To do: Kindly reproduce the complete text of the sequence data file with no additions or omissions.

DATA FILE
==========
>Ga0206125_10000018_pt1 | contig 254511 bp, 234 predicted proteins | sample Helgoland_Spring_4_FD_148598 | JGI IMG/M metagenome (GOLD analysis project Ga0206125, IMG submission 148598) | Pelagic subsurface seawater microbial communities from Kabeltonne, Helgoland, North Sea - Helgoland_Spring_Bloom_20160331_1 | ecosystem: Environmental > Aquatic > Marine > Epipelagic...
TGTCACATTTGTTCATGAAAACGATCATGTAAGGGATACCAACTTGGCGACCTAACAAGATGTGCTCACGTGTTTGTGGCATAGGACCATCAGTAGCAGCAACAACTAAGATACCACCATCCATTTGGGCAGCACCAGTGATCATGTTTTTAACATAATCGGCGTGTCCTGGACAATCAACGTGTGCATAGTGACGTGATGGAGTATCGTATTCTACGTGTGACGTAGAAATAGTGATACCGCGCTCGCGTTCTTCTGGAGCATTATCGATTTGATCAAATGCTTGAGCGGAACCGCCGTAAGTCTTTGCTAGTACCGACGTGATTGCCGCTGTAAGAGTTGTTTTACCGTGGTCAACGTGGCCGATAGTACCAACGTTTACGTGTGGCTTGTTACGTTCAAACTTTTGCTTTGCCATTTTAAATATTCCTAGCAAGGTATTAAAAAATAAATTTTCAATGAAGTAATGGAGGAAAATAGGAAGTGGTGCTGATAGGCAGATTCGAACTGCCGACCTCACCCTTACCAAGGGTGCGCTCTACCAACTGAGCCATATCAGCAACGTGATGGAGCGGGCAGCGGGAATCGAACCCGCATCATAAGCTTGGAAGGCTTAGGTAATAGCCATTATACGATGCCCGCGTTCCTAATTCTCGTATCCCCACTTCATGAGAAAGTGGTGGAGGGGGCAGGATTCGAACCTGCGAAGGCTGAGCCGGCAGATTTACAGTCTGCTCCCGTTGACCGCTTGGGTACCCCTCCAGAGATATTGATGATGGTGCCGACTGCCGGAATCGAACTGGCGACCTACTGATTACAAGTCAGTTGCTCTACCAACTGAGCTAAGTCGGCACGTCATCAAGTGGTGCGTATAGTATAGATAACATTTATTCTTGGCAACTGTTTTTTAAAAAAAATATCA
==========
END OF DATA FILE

>Ga0206125_10000018_pt1 | contig 254511 bp, 234 predicted proteins | sample Helgoland_Spring_4_FD_148598 | JGI IMG/M metagenome (GOLD analysis project Ga0206125, IMG submission 148598) | Pelagic subsurface seawater microbial communities from Kabeltonne, Helgoland, North Sea - Helgoland_Spring_Bloom_20160331_1 | ecosystem: Environmental > Aquatic > Marine > Epipelagic...
TGTCACATTTGTTCATGAAAACGATCATGTAAGGGATACCAACTTGGCGACCTAACAAGATGTGCTCACGTGTTTGTGGCATAGGACCATCAGTAGCAGCAACAACTAAGATACCACCATCCATTTGGGCAGCACCAGTGATCATGTTTTTAACATAATCGGCGTGTCCTGGACAATCAACGTGTGCATAGTGACGTGATGGAGTATCGTATTCTACGTGTGACGTAGAAATAGTGATACCGCGCTCGCGTTCTTCTGGAGCATTATCGATTTGATCAAATGCTTGAGCGGAACCGCCGTAAGTCTTTGCTAGTACCGACGTGATTGCCGCTGTAAGAGTTGTTTTACCGTGGTCAACGTGGCCGATAGTACCAACGTTTACGTGTGGCTTGTTACGTTCAAACTTTTGCTTTGCCATTTTAAATATTCCTAGCAAGGTATTAAAAAATAAATTTTCAATGAAGTAATGGAGGAAAATAGGAAGTGGTGCTGATAGGCAGATTCGAACTGCCGACCTCACCCTTACCAAGGGTGCGCTCTACCAACTGAGCCATATCAGCAACGTGATGGAGCGGGCAGCGGGAATCGAACCCGCATCATAAGCTTGGAAGGCTTAGGTAATAGCCATTATACGATGCCCGCGTTCCTAATTCTCGTATCCCCACTTCATGAGAAAGTGGTGGAGGGGGCAGGATTCGAACCTGCGAAGGCTGAGCCGGCAGATTTACAGTCTGCTCCCGTTGACCGCTTGGGTACCCCTCCAGAGATATTGATGATGGTGCCGACTGCCGGAATCGAACTGGCGACCTACTGATTACAAGTCAGTTGCTCTACCAACTGAGCTAAGTCGGCACGTCATCAAGTGGTGCGTATAGTATAGATAACATTTATTCTTGGCAACTGTTTTTTAAAAAAAATATCA